You want it? You build it and pay for it. Good luck to you.”

Exactly. Acceptance is next and now time to move on

#5
Felix the Cat9:46 am, 12 Aug 14

John Moulis said :

There’s been too much saccharin nostalgia about this sign. Why do we have to have the exact sign restored and re-erected in the same place at great cost? When the Sundown Drive-In in Symonston was redeveloped, a new sign was erected containing the original Sundown Drive-In logo and the script Sundown Village. Surely this can be done with the Starlight Apartments. A sign can be put up with a reproduction of the Starlight logo with the script “Starlight Apartments. Original site of the Starlight Drive-In (1956-93)”.

At first I was all for restoring hte sign and putting it back where it once belonged but thinking about it more I think a painted tin facsimile would probably be better. The original sign will only get vandalised again (never heard about storm damage…). Maybe restore the original and keep it in a museum.

#6
Holden Caulfield10:00 am, 12 Aug 14

I support the restoration of the sign, probably because I have many happy memories of pretending to watch movies at the Starlight back in the day.

However, I don’t think it needs to be put back at its original site, but it would be great to have the sign on show somewhere.

#7
Queen_of_the_Bun11:40 am, 12 Aug 14

I agree with restoring the sign and putting it back up. Maybe not at the original site if it’s not going to be looked after by the local residents and if they don’t want it. What about near the Glassworks or Megalo at Kingston?

#8
astrojax1:56 pm, 12 Aug 14

Holden Caulfield said :

I support the restoration of the sign, probably because I have many happy memories of pretending to watch movies at the Starlight back in the day.

However, I don’t think it needs to be put back at its original site, but it would be great to have the sign on show somewhere.

maybe at a drive-in!

#9
mossrocket2:26 pm, 12 Aug 14

This is why Kickstarter is so good. They can get all the nostalgic people to pay for it instead of the majority of us who don’t feel the need to look at old junk to remember things…

#10
wildturkeycanoe1:58 pm, 17 Aug 14

Felix the Cat said :

John Moulis said :

There’s been too much saccharin nostalgia about this sign. Why do we have to have the exact sign restored and re-erected in the same place at great cost? When the Sundown Drive-In in Symonston was redeveloped, a new sign was erected containing the original Sundown Drive-In logo and the script Sundown Village. Surely this can be done with the Starlight Apartments. A sign can be put up with a reproduction of the Starlight logo with the script “Starlight Apartments. Original site of the Starlight Drive-In (1956-93)”.

At first I was all for restoring hte sign and putting it back where it once belonged but thinking about it more I think a painted tin facsimile would probably be better. The original sign will only get vandalised again (never heard about storm damage…). Maybe restore the original and keep it in a museum.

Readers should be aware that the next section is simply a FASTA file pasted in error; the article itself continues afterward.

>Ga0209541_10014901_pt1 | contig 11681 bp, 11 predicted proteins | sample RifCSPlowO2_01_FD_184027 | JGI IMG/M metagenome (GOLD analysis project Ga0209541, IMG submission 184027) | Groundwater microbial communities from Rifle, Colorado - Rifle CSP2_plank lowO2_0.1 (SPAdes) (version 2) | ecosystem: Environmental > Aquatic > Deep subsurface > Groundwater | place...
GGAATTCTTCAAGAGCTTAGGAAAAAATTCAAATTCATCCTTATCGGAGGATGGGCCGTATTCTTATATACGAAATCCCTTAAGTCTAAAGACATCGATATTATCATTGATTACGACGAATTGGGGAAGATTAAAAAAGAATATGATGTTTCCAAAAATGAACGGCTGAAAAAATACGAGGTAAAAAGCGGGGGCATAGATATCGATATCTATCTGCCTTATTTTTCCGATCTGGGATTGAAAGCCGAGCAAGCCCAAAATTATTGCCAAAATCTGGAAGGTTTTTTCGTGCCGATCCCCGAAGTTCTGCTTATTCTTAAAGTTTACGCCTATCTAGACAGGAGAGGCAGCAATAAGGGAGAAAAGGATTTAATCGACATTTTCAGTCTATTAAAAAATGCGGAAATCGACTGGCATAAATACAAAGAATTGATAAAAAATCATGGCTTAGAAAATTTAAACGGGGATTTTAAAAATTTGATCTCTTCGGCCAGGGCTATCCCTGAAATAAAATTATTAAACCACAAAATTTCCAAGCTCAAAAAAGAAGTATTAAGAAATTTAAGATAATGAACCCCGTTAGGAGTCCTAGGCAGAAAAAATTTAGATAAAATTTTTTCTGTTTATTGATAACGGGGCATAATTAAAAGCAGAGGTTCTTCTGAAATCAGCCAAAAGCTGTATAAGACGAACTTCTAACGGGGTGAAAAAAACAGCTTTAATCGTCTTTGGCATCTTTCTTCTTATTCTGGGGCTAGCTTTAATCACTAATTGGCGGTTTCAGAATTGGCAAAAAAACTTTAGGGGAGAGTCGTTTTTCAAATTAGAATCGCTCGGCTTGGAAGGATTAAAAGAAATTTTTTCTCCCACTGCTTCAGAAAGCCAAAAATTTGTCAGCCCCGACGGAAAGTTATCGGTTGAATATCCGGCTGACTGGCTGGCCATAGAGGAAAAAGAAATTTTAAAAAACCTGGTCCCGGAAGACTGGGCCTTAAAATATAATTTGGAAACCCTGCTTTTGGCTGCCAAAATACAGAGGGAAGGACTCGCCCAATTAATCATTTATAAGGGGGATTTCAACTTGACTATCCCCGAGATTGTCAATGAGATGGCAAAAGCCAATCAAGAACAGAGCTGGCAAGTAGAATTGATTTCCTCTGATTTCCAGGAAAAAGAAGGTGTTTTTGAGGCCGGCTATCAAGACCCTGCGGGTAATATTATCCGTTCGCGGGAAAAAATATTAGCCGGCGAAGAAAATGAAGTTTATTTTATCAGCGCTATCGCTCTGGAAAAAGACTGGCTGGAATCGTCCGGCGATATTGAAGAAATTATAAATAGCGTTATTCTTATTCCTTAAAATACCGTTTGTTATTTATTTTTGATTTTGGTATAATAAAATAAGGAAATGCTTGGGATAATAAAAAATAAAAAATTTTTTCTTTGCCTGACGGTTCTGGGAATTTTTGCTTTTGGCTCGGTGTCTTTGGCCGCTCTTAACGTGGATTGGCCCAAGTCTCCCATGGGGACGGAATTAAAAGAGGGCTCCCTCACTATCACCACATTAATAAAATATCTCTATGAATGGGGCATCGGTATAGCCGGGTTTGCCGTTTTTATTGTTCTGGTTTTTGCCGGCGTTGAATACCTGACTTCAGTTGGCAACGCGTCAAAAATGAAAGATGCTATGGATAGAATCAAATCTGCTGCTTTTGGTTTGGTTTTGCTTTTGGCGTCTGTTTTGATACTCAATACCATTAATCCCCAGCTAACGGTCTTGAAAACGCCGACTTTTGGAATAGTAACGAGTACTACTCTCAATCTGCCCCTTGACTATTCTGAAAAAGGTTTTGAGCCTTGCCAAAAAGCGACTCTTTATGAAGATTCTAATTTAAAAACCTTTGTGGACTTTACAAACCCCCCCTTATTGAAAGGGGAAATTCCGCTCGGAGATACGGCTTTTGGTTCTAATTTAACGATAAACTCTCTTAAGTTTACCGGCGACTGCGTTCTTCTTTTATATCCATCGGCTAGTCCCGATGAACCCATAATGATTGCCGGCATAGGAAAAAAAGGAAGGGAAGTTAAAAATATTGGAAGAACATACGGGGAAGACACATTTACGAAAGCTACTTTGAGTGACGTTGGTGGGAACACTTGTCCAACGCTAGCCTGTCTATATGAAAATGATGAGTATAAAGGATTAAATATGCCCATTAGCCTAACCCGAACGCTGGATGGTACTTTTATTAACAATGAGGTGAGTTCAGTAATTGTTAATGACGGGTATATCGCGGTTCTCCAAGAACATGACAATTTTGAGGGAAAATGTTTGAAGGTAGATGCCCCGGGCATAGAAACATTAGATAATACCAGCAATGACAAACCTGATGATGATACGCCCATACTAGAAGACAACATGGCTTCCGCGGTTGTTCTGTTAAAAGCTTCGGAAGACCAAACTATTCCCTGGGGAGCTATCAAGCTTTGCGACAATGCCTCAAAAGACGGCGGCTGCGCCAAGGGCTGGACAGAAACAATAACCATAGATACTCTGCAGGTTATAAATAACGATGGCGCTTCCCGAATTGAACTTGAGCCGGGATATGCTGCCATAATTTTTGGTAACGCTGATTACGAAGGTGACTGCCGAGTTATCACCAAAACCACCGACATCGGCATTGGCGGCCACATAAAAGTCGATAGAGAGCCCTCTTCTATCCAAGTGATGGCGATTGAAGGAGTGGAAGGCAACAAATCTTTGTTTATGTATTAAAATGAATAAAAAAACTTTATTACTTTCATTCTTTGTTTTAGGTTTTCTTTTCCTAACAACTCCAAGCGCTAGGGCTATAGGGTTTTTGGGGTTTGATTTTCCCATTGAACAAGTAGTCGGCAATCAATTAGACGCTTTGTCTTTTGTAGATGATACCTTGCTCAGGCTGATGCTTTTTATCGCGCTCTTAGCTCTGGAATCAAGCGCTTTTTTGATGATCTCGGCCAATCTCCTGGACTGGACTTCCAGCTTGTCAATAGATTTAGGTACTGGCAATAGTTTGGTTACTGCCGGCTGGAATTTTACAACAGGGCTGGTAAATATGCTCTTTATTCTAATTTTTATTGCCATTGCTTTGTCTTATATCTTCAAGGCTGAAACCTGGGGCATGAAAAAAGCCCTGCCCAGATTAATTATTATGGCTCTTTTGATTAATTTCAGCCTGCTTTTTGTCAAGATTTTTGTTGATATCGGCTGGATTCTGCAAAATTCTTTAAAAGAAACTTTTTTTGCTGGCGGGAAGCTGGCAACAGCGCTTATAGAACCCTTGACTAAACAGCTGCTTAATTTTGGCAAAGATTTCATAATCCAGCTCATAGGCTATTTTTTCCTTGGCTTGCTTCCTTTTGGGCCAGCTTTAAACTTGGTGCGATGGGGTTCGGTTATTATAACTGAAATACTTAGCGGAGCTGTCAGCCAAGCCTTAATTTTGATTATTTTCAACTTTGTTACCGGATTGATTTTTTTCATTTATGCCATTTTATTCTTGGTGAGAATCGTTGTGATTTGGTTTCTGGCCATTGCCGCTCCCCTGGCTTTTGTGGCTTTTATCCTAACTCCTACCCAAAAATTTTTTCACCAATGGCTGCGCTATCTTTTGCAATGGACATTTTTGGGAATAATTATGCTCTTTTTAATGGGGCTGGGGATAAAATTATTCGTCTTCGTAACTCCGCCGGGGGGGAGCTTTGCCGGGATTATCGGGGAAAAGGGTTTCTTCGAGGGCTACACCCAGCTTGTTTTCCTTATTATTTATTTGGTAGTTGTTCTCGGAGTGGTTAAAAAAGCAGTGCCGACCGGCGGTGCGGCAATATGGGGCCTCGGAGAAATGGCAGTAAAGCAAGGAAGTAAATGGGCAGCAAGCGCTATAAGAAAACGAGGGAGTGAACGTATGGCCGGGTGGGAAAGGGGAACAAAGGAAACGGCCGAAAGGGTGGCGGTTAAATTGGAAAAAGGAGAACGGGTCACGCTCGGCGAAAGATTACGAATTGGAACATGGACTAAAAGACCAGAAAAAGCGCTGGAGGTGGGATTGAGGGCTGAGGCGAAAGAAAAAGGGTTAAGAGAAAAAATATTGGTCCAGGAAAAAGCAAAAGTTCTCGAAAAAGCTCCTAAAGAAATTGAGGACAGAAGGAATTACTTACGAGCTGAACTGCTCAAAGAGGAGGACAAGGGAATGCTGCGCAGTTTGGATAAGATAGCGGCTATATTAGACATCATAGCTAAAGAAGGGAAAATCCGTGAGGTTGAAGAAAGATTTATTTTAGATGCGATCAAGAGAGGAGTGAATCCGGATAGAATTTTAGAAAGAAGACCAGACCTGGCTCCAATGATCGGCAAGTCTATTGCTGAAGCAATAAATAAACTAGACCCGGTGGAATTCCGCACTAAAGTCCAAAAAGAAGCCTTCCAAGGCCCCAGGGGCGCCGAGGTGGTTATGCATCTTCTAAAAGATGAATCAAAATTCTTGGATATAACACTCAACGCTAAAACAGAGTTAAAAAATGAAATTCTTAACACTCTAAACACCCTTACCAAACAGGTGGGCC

We have a museum on the shores of LBG, what better place for an iconic symbol of the past?

#11
Masquara5:03 pm, 17 Aug 14

Well it’s heritage listed so it has to be restored and looked after. It’s of local interest only, so it doesn’t belong in the NMA. And it’s too big for CMAG (do you have any idea how huge it is?). So outdoor display is the best option. Excellent public art, and yes, it should be lit, and it doesn’t need to be displayed where the old Starlight used to be.

#12
gooterz5:58 pm, 17 Aug 14

Why not give it to the Manuka cinema? or put it on the walls at academy, behind some protection?

#13
dungfungus6:32 pm, 17 Aug 14

I agree with that but to be displayed at the National Museum it will have to have some guilt attributed to it.

#14
drfelonious6:32 pm, 17 Aug 14

I agree Alexandra – time to let go.

I remember passing the sign, and possibly I might even have gone to the Starlight as a kid before it closed. It holds no special fascination for me, but I was too young to have ever got in on in the back seat in a drive-thru – but I reckon that must be a factor for the sign-lovers.

I don’t live in the apartments, but I reckon their right to no glare outweighs the nostalgia rights of the people who managed to get their hands on taxpayer money to restore the sign. I am reminded of (I think) Andrew Barr’s comment about the large number of older people in Canberra who seem to want to preserve the place in amber. Most of these people could not care less about how their desire to preserve everything just the way it was in 1975 might affect younger people looking to buy/renovate/live somewhere other than outer Gungahlin/Tuggeranong. It’s all about them and their wants.

Best compromise – put the sign up, but don’t light it, or maybe only light it on special occasions (maybe a once a year event when the ‘preserve it in amber’ committee all show up with their restored panel vans and some viagra).